- There were no outlets on top of the desk, and the two outlets underneath the desk were occupied with the coffee machine and a lamp; who designs a desk with no outlets?!
- The living room was sort of uselessly small; it had a single couch, so it would have been nice if there were another chair, or something, since often the nice part of having a suite is being able to hang out with others
- There were two AC power outlets next to the bed on each side, but they were so close together that you couldn’t use them at the same time with most types of cords
- The sliding door between the bathroom and bedroom wouldn’t stay closed, but would keep sliding open; while there’s a lock, at times that was hard to open, and I almost thought I was stuck in there
- It’s odd to me to have one of the biggest showers I’ve ever seen in a suite, all while having a single sink in the main bathroom
- I know black toilets might look nice right after they’re cleaned, but I’ve never seen a black toilet that doesn’t look awful after it’s used in any capacity
- The materials largely felt cheap, and the lighting wasn’t doing the room any favors in terms of wear & tear; for example, take a look at the below picture of the door to the half bathroom
- Something was funky with the air conditioner in the room; I’m not particularly temperature sensitive, but at night I found that it was either way too warm or way too cold in the room, to the point that I’d wake up, despite having the same setting on all night
- There’s no phone in the living room, but rather only in the bedroom; if you’re staying in a full suite, it’s nice to be able to separate the two areas in case someone wants to sleep, but then there’s no way to call down without going into the bedroom
- There’s a master lighting switch at the main door to the room, but it’s not labeled as such; I only realized this after spending several minutes trying to get any lights to turn on
- Since the room had a concrete ceiling, there were no central lights in the living room or bedroom, which meant the lighting at night was poor
These are all individually minor gripes, and it’s not that any of these made my stay horrible. It’s more that I was frustrated by how thoughtless the design was in so many ways. Does no one test out these room designs before they decide to roll them out on a widespread basis?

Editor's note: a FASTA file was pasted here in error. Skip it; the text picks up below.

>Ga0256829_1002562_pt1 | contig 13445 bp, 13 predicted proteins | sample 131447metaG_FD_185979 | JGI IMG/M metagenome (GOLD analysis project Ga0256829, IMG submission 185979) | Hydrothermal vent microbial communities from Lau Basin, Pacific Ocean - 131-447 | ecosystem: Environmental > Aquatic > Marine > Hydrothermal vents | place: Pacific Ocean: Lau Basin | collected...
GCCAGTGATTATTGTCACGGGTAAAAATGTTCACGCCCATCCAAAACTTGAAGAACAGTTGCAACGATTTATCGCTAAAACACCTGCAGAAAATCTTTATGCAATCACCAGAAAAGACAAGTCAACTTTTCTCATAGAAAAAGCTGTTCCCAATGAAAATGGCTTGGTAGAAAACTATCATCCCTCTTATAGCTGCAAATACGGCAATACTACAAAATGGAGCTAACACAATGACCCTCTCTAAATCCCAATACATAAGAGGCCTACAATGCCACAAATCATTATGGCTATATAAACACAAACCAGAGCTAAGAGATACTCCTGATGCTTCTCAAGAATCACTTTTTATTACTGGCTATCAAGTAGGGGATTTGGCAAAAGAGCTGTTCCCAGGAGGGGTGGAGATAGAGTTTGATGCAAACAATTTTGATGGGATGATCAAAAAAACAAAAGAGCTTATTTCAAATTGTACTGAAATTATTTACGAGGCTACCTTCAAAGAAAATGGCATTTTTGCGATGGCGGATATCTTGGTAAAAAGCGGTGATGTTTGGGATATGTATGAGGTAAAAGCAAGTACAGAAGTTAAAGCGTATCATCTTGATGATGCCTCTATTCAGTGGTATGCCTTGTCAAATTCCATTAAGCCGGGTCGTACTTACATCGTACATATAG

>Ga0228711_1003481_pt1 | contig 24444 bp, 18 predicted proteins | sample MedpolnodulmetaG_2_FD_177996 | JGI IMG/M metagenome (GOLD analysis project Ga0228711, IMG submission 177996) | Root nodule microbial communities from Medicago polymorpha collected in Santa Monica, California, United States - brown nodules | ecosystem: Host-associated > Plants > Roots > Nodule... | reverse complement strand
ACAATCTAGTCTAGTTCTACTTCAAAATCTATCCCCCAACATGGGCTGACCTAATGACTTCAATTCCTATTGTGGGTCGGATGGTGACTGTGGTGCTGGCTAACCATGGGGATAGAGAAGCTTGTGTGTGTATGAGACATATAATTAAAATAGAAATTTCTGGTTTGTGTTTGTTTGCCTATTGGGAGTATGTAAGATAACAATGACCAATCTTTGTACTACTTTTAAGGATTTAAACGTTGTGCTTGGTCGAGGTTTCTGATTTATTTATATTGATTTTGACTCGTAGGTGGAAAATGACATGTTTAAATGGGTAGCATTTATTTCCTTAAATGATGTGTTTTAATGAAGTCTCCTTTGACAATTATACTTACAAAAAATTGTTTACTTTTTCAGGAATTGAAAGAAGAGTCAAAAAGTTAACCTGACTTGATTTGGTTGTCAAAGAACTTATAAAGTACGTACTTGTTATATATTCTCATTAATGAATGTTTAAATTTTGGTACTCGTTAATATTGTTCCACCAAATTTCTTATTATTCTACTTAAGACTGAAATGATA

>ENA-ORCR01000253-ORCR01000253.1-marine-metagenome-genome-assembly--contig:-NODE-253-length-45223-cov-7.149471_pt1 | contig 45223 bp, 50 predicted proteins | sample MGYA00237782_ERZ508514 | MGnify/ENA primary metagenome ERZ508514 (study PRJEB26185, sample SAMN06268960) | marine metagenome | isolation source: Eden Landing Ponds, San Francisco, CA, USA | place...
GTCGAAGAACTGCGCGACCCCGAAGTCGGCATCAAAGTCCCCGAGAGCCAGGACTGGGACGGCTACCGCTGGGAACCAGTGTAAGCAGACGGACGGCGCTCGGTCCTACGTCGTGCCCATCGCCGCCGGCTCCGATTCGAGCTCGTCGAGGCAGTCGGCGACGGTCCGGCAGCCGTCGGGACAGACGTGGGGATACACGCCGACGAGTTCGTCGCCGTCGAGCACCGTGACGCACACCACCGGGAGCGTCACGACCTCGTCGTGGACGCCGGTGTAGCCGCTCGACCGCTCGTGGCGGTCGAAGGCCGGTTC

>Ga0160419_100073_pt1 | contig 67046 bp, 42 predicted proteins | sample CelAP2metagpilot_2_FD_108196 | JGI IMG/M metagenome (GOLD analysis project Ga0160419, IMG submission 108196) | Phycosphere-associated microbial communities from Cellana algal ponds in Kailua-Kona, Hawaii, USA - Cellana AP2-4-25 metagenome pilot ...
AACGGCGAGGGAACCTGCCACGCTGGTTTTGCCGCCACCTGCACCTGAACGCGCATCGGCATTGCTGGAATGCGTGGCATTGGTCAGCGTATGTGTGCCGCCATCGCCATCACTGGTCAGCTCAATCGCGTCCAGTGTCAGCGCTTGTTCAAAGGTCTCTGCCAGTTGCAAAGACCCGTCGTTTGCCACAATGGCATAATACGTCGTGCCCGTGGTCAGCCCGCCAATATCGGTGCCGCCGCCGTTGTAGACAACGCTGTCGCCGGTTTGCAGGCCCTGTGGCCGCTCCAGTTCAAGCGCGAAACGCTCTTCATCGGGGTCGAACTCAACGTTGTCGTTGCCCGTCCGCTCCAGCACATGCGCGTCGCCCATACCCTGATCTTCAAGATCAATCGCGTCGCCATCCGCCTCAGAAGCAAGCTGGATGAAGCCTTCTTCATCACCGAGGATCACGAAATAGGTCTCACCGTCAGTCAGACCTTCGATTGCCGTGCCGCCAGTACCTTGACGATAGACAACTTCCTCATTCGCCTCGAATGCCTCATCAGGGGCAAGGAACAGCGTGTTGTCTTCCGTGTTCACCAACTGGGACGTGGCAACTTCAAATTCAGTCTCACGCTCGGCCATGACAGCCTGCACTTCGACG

Thompson Austin gym
The Thompson Austin’s gym is located on the third floor, and it’s incredible, easily one of the best hotel gyms I’ve seen. It has a ton of cardio and weight equipment, and there’s even a golf simulator you can book.
The gym also had bottled water, in both Thompson and tommie branded bottles.
While this is a great gym, just keep in mind that it’s shared between the two hotels, plus the apartment building, so it gets quite busy. It’s much more crowded than your typical hotel gym.
Thompson Austin pool
The Thompson Austin has a very nice pool on the fourth floor. Now, in December the pool was totally empty, but I imagine that in summer this place is slammed, given the number of people who have access to it (it’s also shared with the apartment building). It’s also probably not going to be a great pool for actually swimming laps, assuming you’re not alone in it (and even then it’s questionable).
Thompson Austin The Coffee Bar at tommie
One area where the Thompson excels is with food & beverage outlets, as there are four unique concepts. The Coffee Bar at tommie is located just off the lobby of the Thompson, and is open daily from 6AM until 7PM. It’s a great place to get a cup of coffee in the morning, or even a glass of wine in the evening — this isn’t your traditional coffee shop!
It also has comfortable seating, if you’re looking for somewhere to get work done.
Both the cappuccinos and cold brews here were excellent, though really pricey — a small cold brew and small cappuccino both retailed for $7 each!
Thompson Austin The Diner Bar
The Diner Bar is also located off the lobby, and is described as offering “Port City Southern food, while seizing additional inspiration from regional ingredients and local Texan flavors.” James Beard 2022 Outstanding Chef Mashama Bailey and Johno Morisano are behind the concept.